Hi all, I've been sneakily reading the posts on this site for a while, but it's the first time I actually write a post (except for the FB page). I've been looking for the best notebook for journaling and such for some years now, and I figured I would share my experiences and disappointments, and hear about others' thoughts on this. I started using Moleskines (classic, large notebook, hardcover, black) way before I was using fountain pens. I had to switch to something else when I started using FPs due to heavy feathering and bleeding. (And in the case of MB toffee brown, discoloration.) But in terms of design and binding, my favorite ever will be the softcover large notebooks. I also like how they are a little thinner than A5. I then switched to Leuchtturm1917. I like that their pages are numbered, and they hold the ink well and the paper is not excessively smooth (like Rhodias or Clairefontaines). I prefer soft covers, so I'm a little disappointed that they are way thinner than Moleskines. They need to be at least 1.5x thicker. Also, I've found that the paper is not that consistent. Leuchtturm1917 notebooks that I've purchased at different times had papers that react differently to the same pen/ink combination. I've had one that feathers more than it should, and another that had the ink kind of spread on it evenly without feathering -- in addition to a few perfect ones, of course. I tried a bunch of A5 Clairefontaines, too. For me, their paper is superior to both Leuchtturm1917 and Rhodia -- that is if you don't particularly dislike smooth paper. But their binding is just horrible. Forget about laying a staple-bound notebook flat on your desk. I tried "my essential" which has sewn-binding, which does a lot better than the others, but still falls short of both Moleskine and Leuchtturm1917. Their covers are a lot more modest too. I would have loved to see that paper in leather or Moleskine-style cover instead of just craft paper. And then there's Goulet's new Tomoe river notebooks. Everytime I write on Tomoe river paper, I'm amazed by how much ink a paper so thin can hold. I like my pens really really wet, so it'll always be my favorite paper. Goulet's notebooks are staple-bound, and very thin, so I'm not a huge fan of their binding either. I'm also a little disappointed that they only come with the white TR paper and not cream. They are also a bit on the expensive side, with $9 for 48 sheets (96 pages), which is fair I guess, considering 100 sheets come for ~$14. With all these notebooks considered, I think I'll continue using a combination of Leuchtturm1917 and Goulet notebooks. My dream would be TR (or similar quality paper) in Moleskine binding. Perhaps I should learn bookbinding and make my own notebooks using TR paper... What are your thoughts? Have you had similar experiences?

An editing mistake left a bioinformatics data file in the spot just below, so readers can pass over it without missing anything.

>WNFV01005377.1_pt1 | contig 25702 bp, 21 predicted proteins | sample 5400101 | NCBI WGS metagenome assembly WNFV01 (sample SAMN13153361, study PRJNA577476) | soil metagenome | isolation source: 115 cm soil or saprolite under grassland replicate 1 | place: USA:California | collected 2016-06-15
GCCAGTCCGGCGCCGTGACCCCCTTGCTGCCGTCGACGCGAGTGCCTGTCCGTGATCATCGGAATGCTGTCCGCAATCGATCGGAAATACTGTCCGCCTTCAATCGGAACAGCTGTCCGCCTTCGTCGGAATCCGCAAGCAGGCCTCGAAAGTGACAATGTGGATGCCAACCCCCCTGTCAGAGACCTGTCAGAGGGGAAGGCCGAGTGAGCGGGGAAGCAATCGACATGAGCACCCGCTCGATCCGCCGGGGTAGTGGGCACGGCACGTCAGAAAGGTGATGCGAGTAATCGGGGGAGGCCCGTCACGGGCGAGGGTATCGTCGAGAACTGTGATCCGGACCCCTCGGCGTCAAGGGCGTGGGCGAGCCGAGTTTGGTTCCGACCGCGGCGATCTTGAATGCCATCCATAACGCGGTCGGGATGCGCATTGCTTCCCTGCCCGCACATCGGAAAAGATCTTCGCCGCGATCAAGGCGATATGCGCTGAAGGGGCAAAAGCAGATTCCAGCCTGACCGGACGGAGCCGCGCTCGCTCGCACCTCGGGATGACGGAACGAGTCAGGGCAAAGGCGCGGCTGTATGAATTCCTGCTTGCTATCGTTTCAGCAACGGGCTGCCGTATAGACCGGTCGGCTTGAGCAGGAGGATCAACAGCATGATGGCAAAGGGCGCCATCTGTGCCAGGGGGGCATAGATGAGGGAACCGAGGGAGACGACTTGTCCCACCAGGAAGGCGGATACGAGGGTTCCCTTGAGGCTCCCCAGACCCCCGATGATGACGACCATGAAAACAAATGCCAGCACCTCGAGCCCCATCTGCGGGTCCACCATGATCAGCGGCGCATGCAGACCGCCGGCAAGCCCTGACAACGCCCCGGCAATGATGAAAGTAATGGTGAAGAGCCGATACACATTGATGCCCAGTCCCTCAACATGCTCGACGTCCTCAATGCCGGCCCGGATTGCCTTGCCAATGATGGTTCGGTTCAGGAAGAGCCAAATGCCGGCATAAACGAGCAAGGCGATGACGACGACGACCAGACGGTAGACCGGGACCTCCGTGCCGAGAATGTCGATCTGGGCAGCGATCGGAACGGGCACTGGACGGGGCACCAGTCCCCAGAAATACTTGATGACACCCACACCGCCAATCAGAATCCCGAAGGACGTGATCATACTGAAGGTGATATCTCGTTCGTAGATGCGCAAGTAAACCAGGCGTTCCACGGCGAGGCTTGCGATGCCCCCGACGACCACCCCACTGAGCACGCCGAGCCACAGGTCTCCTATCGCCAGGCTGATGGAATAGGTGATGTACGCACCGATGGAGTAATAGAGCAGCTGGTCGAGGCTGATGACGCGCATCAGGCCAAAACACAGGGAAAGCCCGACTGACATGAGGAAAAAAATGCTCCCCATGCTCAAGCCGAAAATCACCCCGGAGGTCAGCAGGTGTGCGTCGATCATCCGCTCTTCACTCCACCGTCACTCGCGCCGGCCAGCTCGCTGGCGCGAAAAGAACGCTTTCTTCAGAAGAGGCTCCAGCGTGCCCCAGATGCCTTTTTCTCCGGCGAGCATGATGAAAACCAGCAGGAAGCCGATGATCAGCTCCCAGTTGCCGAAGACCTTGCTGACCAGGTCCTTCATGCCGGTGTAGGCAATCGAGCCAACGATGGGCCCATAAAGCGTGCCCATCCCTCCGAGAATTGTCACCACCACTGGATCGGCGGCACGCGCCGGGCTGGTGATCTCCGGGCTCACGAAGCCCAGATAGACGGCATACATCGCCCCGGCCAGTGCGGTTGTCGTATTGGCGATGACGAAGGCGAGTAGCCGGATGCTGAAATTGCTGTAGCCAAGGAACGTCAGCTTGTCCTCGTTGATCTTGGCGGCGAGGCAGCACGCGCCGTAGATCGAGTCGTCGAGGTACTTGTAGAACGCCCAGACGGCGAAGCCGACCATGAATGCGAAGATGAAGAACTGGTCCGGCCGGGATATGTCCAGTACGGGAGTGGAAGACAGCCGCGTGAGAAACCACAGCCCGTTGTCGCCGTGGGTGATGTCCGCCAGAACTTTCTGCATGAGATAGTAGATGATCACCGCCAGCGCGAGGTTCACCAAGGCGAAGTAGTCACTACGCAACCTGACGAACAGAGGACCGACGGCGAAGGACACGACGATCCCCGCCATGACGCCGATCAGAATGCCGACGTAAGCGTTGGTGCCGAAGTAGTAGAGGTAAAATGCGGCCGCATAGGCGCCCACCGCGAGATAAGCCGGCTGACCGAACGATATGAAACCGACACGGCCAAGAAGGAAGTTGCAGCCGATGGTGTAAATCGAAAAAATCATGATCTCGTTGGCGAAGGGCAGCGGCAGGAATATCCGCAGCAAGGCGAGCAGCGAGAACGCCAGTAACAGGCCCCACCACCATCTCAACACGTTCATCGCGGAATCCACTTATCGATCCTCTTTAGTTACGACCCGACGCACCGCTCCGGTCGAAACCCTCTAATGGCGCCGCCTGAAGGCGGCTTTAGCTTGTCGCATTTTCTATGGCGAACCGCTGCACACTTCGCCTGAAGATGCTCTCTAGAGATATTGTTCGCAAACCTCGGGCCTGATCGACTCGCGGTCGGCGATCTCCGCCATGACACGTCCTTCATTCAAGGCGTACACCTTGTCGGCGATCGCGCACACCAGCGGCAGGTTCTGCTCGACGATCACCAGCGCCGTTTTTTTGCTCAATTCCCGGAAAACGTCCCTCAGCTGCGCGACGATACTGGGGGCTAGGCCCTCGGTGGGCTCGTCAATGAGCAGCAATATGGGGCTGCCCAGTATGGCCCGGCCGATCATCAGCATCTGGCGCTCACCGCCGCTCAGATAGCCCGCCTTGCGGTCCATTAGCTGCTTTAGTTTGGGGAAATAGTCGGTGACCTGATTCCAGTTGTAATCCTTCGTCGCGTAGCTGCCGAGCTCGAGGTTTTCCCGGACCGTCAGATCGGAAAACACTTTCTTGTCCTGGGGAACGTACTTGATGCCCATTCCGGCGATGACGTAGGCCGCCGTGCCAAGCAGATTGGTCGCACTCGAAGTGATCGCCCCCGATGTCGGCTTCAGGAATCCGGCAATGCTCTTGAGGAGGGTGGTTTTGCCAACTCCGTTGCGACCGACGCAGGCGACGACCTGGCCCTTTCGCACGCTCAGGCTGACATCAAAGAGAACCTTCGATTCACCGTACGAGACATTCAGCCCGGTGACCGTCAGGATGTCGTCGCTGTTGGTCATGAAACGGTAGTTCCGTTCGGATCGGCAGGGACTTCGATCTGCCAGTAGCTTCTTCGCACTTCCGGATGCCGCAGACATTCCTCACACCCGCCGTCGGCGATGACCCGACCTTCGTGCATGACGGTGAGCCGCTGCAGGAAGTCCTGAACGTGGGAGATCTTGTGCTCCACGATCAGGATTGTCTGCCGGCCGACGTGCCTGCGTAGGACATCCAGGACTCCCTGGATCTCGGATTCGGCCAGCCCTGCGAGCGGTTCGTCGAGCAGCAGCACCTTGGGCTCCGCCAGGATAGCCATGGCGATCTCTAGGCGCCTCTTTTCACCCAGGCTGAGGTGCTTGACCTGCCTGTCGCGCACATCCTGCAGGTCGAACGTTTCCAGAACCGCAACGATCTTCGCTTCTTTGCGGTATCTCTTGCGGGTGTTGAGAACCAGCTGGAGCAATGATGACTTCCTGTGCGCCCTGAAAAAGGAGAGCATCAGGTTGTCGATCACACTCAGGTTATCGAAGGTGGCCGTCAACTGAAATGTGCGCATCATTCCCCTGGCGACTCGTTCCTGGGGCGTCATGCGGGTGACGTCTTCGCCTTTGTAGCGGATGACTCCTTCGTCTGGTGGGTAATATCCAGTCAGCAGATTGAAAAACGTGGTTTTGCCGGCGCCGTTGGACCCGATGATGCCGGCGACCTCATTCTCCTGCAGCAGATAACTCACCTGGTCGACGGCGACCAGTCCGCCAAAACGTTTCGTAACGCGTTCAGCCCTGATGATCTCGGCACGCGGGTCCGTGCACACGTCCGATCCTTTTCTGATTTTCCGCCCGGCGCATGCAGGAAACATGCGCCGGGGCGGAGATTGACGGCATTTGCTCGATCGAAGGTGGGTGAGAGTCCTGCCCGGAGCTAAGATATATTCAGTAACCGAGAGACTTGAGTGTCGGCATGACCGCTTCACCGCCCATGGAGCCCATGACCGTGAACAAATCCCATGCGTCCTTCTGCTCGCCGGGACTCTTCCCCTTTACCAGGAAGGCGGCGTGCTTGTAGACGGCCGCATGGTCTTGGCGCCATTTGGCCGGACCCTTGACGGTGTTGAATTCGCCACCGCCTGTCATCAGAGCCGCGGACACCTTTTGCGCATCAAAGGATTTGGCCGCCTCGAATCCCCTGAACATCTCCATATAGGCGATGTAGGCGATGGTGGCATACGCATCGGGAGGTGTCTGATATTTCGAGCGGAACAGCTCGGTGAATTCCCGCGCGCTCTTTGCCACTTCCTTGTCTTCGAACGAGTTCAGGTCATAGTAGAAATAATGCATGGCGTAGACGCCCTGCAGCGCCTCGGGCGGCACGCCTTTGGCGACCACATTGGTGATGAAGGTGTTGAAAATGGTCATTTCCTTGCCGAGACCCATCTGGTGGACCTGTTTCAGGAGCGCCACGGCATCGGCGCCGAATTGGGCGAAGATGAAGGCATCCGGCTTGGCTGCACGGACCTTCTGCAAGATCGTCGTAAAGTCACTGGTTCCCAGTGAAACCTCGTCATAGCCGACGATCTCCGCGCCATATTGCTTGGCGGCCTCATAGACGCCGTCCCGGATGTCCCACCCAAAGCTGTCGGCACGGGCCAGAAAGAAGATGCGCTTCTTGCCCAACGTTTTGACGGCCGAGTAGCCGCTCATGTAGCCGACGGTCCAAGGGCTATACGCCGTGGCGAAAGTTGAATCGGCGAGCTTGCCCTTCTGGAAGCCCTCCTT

21. I recently bought a Rhodia Rhodiarama (?) book. It's the coloured cover type with the rainbow zebra on the inside, cream, unlined paper. I bought it as a book for ink logging and have two fully used up Rhodia of exactly the same type that I have also used for ink logs. I've plenty of the same for other things and never had a problem. The paper quality has always pleased me. This one does not please me though. Not only is the paper quite absorbent, but numerous inks are bleeding like crazy through the paper to the extent that I can't write on the other side of the page. I noticed that something wasn't quite right when Monteverde's Red Velvet starting going very brown very quickly (it tend only to do this on very absorbent papers). Then I started ink logging other inks and currently have about twenty ink logs in there; from Diamine to Montblanc, to Monteverde to Noodler's, to various Sailor inks etc. Almost all of them are bleeding through to some degree (the very small number done with EF nibs have strong ghosting but no bleed); many are bleeding through to a horrible degree. The strange thing is that I'm not seeing a great deal of feathering, which is something I would normal expect to see on normally poor quality papers that you would get bleed through on. So, I'm wondering if Rhodia have changed their paper lately? If so, I'm afraid I can't justify the price for bad paper quality. On the other hand I'm hoping that I just got a wayward one that slipped through the net of the quality control. Has anyone else noticed any problems like this lately?